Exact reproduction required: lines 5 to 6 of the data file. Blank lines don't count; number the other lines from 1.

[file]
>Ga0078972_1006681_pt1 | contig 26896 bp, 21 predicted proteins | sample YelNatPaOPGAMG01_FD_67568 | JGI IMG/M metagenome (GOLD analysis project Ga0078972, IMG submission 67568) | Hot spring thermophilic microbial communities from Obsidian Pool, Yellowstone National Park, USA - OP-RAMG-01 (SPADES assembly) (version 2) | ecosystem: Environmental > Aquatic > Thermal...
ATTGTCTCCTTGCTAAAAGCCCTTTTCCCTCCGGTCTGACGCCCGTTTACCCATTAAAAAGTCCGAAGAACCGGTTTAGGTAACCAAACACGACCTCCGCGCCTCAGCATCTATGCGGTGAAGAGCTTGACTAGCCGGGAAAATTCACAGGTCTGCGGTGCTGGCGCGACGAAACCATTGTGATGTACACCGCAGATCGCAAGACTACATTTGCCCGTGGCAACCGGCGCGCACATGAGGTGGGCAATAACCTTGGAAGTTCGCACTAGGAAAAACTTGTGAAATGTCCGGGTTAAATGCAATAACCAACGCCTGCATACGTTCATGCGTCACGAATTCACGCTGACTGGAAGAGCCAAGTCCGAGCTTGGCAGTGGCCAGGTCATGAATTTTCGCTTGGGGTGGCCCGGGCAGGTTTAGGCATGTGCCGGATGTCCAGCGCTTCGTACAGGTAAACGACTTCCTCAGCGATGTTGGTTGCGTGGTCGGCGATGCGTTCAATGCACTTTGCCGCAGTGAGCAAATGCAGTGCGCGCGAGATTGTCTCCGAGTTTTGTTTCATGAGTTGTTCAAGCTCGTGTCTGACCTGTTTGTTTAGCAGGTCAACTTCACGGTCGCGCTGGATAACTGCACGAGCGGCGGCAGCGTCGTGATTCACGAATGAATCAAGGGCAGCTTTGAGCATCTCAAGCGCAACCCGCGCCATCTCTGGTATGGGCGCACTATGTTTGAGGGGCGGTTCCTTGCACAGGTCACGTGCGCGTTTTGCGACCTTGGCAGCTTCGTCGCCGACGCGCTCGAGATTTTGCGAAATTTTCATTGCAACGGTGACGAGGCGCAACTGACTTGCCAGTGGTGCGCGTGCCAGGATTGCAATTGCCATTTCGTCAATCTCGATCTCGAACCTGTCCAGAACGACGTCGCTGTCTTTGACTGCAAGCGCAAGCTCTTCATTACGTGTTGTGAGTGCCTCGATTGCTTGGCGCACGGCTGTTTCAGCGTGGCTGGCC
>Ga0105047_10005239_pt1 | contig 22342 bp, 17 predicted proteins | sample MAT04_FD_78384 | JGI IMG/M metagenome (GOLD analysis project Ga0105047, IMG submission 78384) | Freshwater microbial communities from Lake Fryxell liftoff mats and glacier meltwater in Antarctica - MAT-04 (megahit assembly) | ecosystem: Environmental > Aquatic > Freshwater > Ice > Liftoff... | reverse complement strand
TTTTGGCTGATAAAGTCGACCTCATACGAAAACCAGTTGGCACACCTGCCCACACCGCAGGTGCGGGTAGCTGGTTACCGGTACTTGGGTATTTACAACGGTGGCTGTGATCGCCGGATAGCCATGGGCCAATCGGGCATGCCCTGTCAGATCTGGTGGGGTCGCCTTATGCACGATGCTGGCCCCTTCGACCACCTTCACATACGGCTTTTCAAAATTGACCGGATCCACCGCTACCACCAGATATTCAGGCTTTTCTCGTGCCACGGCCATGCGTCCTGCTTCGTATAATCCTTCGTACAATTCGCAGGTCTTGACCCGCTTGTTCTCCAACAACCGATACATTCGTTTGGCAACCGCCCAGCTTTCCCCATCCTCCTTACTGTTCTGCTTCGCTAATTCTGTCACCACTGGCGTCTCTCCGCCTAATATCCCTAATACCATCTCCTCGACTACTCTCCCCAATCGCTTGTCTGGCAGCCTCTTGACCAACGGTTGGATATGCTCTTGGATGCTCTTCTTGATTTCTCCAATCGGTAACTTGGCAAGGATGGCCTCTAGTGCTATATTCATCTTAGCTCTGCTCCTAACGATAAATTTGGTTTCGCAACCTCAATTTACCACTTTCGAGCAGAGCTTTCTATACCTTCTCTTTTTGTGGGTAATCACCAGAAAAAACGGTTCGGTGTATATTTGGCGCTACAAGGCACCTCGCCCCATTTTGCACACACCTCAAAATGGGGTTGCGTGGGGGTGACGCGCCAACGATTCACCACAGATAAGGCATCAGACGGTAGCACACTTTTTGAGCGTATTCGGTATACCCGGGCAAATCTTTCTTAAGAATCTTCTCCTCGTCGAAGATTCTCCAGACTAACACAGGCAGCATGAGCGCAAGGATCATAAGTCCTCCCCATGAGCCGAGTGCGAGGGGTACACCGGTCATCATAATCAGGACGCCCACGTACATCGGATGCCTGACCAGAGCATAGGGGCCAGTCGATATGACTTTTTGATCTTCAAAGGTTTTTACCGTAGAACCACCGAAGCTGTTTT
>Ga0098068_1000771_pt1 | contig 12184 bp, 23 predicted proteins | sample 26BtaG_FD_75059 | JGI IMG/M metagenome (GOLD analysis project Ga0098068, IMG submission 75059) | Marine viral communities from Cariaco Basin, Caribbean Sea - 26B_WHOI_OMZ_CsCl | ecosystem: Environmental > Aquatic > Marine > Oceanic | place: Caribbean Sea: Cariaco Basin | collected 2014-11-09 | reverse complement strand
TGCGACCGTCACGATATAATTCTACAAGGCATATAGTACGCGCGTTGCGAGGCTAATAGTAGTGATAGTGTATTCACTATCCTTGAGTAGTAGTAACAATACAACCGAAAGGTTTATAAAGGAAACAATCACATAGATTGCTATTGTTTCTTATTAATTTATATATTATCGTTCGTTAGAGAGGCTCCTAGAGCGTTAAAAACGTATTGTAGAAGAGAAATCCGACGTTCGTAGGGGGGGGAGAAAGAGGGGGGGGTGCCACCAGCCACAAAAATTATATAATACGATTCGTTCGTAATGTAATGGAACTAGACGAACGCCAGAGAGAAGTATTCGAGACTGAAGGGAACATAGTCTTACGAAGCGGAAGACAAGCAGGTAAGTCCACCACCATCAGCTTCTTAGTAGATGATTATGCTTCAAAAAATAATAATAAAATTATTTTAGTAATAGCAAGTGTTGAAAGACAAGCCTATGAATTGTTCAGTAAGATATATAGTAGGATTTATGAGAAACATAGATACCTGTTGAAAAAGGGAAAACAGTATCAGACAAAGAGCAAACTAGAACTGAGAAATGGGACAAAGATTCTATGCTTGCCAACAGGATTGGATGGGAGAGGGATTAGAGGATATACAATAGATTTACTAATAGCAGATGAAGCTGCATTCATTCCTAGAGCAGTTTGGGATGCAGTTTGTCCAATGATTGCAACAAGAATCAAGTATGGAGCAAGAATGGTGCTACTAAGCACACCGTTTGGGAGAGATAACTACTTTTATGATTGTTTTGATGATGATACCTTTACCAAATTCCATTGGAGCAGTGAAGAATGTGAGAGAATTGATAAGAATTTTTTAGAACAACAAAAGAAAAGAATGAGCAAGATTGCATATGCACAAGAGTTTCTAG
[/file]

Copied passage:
>Ga0098068_1000771_pt1 | contig 12184 bp, 23 predicted proteins | sample 26BtaG_FD_75059 | JGI IMG/M metagenome (GOLD analysis project Ga0098068, IMG submission 75059) | Marine viral communities from Cariaco Basin, Caribbean Sea - 26B_WHOI_OMZ_CsCl | ecosystem: Environmental > Aquatic > Marine > Oceanic | place: Caribbean Sea: Cariaco Basin | collected 2014-11-09 | reverse complement strand
TGCGACCGTCACGATATAATTCTACAAGGCATATAGTACGCGCGTTGCGAGGCTAATAGTAGTGATAGTGTATTCACTATCCTTGAGTAGTAGTAACAATACAACCGAAAGGTTTATAAAGGAAACAATCACATAGATTGCTATTGTTTCTTATTAATTTATATATTATCGTTCGTTAGAGAGGCTCCTAGAGCGTTAAAAACGTATTGTAGAAGAGAAATCCGACGTTCGTAGGGGGGGGAGAAAGAGGGGGGGGTGCCACCAGCCACAAAAATTATATAATACGATTCGTTCGTAATGTAATGGAACTAGACGAACGCCAGAGAGAAGTATTCGAGACTGAAGGGAACATAGTCTTACGAAGCGGAAGACAAGCAGGTAAGTCCACCACCATCAGCTTCTTAGTAGATGATTATGCTTCAAAAAATAATAATAAAATTATTTTAGTAATAGCAAGTGTTGAAAGACAAGCCTATGAATTGTTCAGTAAGATATATAGTAGGATTTATGAGAAACATAGATACCTGTTGAAAAAGGGAAAACAGTATCAGACAAAGAGCAAACTAGAACTGAGAAATGGGACAAAGATTCTATGCTTGCCAACAGGATTGGATGGGAGAGGGATTAGAGGATATACAATAGATTTACTAATAGCAGATGAAGCTGCATTCATTCCTAGAGCAGTTTGGGATGCAGTTTGTCCAATGATTGCAACAAGAATCAAGTATGGAGCAAGAATGGTGCTACTAAGCACACCGTTTGGGAGAGATAACTACTTTTATGATTGTTTTGATGATGATACCTTTACCAAATTCCATTGGAGCAGTGAAGAATGTGAGAGAATTGATAAGAATTTTTTAGAACAACAAAAGAAAAGAATGAGCAAGATTGCATATGCACAAGAGTTTCTAG